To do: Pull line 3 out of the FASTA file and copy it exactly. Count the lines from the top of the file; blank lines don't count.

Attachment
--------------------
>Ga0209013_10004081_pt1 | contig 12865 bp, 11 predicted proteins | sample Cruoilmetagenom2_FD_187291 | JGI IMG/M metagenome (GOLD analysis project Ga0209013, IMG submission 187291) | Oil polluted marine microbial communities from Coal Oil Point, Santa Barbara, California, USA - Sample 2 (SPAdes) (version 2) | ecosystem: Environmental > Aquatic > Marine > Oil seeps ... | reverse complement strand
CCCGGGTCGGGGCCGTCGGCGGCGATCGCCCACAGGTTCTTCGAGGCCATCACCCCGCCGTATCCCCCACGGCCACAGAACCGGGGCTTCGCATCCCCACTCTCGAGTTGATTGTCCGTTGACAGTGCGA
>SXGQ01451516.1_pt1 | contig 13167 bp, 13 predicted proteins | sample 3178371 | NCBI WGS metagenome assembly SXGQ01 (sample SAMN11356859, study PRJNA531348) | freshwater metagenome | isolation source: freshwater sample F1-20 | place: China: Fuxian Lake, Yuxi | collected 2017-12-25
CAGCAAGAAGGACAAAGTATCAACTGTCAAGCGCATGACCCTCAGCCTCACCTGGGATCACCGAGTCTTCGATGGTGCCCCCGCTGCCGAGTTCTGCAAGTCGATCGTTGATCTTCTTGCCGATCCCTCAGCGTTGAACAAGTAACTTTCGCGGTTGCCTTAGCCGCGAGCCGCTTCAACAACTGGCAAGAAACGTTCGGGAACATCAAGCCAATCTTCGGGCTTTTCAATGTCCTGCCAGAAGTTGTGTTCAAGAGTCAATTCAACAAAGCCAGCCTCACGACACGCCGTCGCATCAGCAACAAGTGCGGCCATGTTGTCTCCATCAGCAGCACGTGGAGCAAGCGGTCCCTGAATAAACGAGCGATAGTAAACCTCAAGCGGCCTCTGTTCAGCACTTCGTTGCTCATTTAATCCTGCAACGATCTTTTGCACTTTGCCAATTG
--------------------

>SXGQ01451516.1_pt1 | contig 13167 bp, 13 predicted proteins | sample 3178371 | NCBI WGS metagenome assembly SXGQ01 (sample SAMN11356859, study PRJNA531348) | freshwater metagenome | isolation source: freshwater sample F1-20 | place: China: Fuxian Lake, Yuxi | collected 2017-12-25